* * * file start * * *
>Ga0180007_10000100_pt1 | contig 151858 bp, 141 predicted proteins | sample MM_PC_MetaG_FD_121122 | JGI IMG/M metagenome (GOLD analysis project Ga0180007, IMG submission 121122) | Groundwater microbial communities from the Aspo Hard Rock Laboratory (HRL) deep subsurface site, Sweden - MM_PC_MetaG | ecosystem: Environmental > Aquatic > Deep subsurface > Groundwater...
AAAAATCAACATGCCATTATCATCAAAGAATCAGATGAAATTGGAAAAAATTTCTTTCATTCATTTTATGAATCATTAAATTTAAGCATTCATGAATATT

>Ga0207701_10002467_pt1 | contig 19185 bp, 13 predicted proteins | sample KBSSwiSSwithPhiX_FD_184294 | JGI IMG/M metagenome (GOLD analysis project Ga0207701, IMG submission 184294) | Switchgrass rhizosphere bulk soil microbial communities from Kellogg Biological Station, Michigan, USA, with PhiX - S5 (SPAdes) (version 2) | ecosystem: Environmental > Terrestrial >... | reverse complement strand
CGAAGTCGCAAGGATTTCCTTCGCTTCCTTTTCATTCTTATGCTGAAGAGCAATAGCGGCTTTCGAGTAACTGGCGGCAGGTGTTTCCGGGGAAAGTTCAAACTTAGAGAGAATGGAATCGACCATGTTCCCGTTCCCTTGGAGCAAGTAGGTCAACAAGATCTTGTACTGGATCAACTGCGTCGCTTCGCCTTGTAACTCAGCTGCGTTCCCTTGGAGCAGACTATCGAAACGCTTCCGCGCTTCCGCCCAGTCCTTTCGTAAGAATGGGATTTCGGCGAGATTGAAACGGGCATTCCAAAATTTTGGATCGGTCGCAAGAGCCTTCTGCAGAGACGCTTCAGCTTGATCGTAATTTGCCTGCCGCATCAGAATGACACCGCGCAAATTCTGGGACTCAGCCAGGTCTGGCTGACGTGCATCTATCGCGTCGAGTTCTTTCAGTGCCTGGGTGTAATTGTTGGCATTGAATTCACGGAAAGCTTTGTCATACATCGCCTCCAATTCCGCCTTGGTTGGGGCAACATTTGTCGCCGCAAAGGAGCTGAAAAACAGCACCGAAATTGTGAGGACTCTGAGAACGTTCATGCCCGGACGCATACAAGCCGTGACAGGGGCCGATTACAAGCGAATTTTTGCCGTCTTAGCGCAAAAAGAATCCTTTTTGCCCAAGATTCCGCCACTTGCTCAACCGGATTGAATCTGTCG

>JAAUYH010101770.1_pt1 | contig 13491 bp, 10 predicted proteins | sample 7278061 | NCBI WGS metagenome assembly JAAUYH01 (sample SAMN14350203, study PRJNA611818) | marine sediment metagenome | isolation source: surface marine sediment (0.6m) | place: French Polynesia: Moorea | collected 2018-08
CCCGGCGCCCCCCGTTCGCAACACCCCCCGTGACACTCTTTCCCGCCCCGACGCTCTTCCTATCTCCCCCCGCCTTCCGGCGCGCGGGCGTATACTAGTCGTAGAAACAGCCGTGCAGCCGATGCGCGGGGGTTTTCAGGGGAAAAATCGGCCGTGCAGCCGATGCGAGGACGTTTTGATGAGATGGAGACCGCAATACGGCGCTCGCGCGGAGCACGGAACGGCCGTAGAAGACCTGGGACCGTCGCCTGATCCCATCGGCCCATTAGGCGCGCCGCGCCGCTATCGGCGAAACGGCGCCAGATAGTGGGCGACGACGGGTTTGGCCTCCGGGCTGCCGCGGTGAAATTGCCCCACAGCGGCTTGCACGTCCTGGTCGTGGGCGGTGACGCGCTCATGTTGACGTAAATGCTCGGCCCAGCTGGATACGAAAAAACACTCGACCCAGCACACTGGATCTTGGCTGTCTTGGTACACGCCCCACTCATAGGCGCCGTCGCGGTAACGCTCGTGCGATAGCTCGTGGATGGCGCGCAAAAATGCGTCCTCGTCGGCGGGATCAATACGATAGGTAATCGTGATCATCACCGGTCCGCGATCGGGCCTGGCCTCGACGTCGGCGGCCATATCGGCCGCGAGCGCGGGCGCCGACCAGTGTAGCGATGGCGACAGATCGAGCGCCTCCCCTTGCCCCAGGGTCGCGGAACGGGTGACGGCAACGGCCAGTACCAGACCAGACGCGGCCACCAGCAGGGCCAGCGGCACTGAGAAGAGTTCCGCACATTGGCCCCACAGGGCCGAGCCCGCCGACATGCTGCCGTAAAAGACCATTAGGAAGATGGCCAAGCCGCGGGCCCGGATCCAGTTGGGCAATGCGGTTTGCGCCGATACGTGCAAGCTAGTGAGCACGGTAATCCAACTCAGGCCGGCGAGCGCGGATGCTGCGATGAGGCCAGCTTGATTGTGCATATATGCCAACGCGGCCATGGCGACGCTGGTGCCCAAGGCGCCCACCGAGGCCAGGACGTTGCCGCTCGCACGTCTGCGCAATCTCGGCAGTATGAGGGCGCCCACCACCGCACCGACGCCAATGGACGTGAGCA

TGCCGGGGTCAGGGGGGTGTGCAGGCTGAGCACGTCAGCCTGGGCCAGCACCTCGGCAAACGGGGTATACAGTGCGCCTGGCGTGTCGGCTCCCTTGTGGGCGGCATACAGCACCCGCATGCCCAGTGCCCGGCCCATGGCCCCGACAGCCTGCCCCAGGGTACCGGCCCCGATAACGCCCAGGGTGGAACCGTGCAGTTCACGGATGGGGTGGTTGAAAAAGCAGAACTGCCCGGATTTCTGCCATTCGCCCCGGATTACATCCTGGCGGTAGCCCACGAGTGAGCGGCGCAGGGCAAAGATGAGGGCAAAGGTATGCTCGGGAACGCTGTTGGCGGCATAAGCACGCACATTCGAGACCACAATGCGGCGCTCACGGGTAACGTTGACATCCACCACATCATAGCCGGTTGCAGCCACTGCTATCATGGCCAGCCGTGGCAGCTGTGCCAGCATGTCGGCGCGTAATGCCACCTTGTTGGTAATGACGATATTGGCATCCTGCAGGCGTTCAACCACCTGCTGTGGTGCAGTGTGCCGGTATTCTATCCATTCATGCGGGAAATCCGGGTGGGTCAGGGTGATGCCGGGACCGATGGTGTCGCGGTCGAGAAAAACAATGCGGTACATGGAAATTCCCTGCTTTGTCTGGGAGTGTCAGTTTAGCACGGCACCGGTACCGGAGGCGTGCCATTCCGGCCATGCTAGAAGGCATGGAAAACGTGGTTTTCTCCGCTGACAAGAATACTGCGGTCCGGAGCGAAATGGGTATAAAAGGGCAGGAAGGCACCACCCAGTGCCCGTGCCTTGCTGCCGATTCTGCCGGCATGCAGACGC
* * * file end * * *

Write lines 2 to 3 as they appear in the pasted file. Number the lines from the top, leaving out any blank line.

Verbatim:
AAAAATCAACATGCCATTATCATCAAAGAATCAGATGAAATTGGAAAAAATTTCTTTCATTCATTTTATGAATCATTAAATTTAAGCATTCATGAATATT

>Ga0207701_10002467_pt1 | contig 19185 bp, 13 predicted proteins | sample KBSSwiSSwithPhiX_FD_184294 | JGI IMG/M metagenome (GOLD analysis project Ga0207701, IMG submission 184294) | Switchgrass rhizosphere bulk soil microbial communities from Kellogg Biological Station, Michigan, USA, with PhiX - S5 (SPAdes) (version 2) | ecosystem: Environmental > Terrestrial >... | reverse complement strand